"This is Grubitten," he assured me. "I know nothing about England, and I have lived here all my life."
It was not until long after that the derivation of Grubitten occurred to me. Unquestionably it is a corruption of Great Britain, a name formerly given to the large island comprising England, Scotland and Wales. Subsequently we heard it pronounced Grabrittin and Grubritten.
I then asked the fellow if he could direct us to Ryde or Newport; but again he shook his head, and said that he never had heard of such countries. And when I asked him if there were any cities in this country he did not know what I meant, never having heard the word cities. biggest dildos
I explained my meaning as best I could by stating that by city I referred to a place where many people lived together in houses. the screaming o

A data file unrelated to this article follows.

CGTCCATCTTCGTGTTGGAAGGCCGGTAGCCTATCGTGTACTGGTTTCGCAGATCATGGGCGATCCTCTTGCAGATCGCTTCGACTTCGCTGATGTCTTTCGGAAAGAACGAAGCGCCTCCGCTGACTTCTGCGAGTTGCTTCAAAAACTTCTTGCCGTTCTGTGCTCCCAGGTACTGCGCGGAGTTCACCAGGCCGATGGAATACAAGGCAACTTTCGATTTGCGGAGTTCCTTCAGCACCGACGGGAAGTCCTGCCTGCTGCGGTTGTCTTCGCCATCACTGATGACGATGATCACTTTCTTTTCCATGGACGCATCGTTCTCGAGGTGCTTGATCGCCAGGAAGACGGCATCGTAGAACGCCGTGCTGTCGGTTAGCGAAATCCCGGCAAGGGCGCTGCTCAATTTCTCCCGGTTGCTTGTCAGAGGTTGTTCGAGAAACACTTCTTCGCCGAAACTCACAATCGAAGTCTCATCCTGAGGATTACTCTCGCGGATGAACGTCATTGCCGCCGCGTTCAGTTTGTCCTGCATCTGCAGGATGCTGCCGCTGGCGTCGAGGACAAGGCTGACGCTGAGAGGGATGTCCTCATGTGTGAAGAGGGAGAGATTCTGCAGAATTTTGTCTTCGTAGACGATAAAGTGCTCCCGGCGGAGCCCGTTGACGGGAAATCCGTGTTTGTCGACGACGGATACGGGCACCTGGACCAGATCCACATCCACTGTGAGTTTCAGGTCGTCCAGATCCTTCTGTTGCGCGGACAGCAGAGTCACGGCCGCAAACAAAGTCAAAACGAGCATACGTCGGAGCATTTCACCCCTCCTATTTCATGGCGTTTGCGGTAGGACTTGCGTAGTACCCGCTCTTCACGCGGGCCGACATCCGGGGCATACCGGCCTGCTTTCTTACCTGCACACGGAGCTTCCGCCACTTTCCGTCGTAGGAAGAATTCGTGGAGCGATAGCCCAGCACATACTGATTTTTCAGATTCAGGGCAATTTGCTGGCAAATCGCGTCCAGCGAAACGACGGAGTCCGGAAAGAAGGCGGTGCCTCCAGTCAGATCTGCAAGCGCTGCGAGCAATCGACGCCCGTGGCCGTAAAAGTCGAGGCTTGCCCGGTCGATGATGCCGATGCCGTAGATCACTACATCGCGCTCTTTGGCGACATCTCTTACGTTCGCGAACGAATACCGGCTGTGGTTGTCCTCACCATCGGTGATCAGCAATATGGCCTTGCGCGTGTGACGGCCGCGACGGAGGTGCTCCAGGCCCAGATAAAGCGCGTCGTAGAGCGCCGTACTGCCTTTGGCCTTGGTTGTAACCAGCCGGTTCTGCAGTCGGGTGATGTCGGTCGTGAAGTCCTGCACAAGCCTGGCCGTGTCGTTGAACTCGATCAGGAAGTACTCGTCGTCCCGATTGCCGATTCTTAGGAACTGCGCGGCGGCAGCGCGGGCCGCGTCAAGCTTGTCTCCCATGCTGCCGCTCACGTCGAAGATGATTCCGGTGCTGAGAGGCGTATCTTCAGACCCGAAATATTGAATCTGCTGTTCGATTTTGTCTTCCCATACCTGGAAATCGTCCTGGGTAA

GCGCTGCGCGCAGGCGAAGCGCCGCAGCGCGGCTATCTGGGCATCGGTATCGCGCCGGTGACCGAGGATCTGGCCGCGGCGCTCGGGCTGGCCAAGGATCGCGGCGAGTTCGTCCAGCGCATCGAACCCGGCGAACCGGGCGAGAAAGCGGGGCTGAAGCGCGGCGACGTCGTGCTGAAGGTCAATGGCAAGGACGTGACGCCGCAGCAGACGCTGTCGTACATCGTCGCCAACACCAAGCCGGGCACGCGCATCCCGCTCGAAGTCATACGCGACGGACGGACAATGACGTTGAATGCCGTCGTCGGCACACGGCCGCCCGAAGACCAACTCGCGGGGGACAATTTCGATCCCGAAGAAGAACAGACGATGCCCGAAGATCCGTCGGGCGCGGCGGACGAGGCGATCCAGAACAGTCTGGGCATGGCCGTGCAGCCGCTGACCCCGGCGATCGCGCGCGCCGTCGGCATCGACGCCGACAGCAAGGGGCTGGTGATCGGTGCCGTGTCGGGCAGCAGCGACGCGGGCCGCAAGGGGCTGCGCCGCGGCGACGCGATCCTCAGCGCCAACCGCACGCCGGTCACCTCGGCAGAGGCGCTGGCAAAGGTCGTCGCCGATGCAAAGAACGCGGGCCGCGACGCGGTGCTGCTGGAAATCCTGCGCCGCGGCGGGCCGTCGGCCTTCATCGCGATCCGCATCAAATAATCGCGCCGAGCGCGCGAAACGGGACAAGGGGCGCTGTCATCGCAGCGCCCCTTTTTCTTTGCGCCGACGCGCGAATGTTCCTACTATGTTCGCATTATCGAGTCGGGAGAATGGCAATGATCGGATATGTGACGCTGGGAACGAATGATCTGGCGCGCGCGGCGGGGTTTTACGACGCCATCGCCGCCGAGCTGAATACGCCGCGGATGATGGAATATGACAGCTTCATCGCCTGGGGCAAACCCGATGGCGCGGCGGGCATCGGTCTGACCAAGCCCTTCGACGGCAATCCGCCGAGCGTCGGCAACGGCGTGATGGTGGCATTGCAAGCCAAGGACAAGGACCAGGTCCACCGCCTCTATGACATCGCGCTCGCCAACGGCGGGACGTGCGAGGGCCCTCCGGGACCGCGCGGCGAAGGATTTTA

"Oh," he exclaimed, "you mean a camp! Yes, there are two great camps here, East Camp and West Camp. We are from East Camp."
The use of the word camp to describe a collection of habitations naturally suggested war to me, and my next question was as to whether the war was over, and who had been victorious.
"No," he replied to this question. "The war is not yet over. But it soon will be, and it will end, as it always does, with the Westenders running away. We, the Eastenders, are always victorious."
"No," I said, seeing that he referred to the petty tribal wars of his little island, "I mean the Great War, the war with Germany. Is it ended--and who was victorious?"
He shook his head impatiently.